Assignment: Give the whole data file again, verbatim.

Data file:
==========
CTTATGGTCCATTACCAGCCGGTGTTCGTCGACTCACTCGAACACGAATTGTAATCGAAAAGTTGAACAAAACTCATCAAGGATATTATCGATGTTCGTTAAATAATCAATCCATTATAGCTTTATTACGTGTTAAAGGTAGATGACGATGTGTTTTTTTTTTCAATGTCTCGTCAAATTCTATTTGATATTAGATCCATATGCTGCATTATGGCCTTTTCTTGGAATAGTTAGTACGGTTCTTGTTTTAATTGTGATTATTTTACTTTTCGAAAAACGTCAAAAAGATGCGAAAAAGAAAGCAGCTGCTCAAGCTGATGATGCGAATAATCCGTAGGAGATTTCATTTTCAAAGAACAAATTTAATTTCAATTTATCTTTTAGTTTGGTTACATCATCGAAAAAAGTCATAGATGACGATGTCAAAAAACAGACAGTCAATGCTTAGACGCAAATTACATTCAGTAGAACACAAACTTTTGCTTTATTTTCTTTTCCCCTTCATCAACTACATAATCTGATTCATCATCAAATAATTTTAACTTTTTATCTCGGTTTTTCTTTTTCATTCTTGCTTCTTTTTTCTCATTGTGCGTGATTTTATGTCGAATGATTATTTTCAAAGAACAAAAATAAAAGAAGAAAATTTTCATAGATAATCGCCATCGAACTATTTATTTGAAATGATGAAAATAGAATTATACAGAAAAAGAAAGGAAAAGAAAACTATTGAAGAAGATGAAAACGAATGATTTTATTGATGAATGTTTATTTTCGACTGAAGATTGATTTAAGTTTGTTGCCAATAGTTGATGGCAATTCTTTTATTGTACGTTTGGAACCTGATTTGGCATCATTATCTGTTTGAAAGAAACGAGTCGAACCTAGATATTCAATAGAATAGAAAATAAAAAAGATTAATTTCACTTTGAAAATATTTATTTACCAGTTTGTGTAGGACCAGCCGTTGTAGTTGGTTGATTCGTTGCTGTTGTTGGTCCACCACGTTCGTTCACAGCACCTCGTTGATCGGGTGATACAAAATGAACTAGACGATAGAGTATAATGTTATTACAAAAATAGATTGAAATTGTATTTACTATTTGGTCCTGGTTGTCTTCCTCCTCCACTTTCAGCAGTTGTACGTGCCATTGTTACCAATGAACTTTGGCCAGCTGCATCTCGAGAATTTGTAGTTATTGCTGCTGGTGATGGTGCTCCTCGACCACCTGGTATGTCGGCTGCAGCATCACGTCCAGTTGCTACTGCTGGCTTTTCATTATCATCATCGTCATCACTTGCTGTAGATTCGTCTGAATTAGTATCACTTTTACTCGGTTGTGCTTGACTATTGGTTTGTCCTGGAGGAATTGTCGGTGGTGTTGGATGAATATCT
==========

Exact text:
CTTATGGTCCATTACCAGCCGGTGTTCGTCGACTCACTCGAACACGAATTGTAATCGAAAAGTTGAACAAAACTCATCAAGGATATTATCGATGTTCGTTAAATAATCAATCCATTATAGCTTTATTACGTGTTAAAGGTAGATGACGATGTGTTTTTTTTTTCAATGTCTCGTCAAATTCTATTTGATATTAGATCCATATGCTGCATTATGGCCTTTTCTTGGAATAGTTAGTACGGTTCTTGTTTTAATTGTGATTATTTTACTTTTCGAAAAACGTCAAAAAGATGCGAAAAAGAAAGCAGCTGCTCAAGCTGATGATGCGAATAATCCGTAGGAGATTTCATTTTCAAAGAACAAATTTAATTTCAATTTATCTTTTAGTTTGGTTACATCATCGAAAAAAGTCATAGATGACGATGTCAAAAAACAGACAGTCAATGCTTAGACGCAAATTACATTCAGTAGAACACAAACTTTTGCTTTATTTTCTTTTCCCCTTCATCAACTACATAATCTGATTCATCATCAAATAATTTTAACTTTTTATCTCGGTTTTTCTTTTTCATTCTTGCTTCTTTTTTCTCATTGTGCGTGATTTTATGTCGAATGATTATTTTCAAAGAACAAAAATAAAAGAAGAAAATTTTCATAGATAATCGCCATCGAACTATTTATTTGAAATGATGAAAATAGAATTATACAGAAAAAGAAAGGAAAAGAAAACTATTGAAGAAGATGAAAACGAATGATTTTATTGATGAATGTTTATTTTCGACTGAAGATTGATTTAAGTTTGTTGCCAATAGTTGATGGCAATTCTTTTATTGTACGTTTGGAACCTGATTTGGCATCATTATCTGTTTGAAAGAAACGAGTCGAACCTAGATATTCAATAGAATAGAAAATAAAAAAGATTAATTTCACTTTGAAAATATTTATTTACCAGTTTGTGTAGGACCAGCCGTTGTAGTTGGTTGATTCGTTGCTGTTGTTGGTCCACCACGTTCGTTCACAGCACCTCGTTGATCGGGTGATACAAAATGAACTAGACGATAGAGTATAATGTTATTACAAAAATAGATTGAAATTGTATTTACTATTTGGTCCTGGTTGTCTTCCTCCTCCACTTTCAGCAGTTGTACGTGCCATTGTTACCAATGAACTTTGGCCAGCTGCATCTCGAGAATTTGTAGTTATTGCTGCTGGTGATGGTGCTCCTCGACCACCTGGTATGTCGGCTGCAGCATCACGTCCAGTTGCTACTGCTGGCTTTTCATTATCATCATCGTCATCACTTGCTGTAGATTCGTCTGAATTAGTATCACTTTTACTCGGTTGTGCTTGACTATTGGTTTGTCCTGGAGGAATTGTCGGTGGTGTTGGATGAATATCT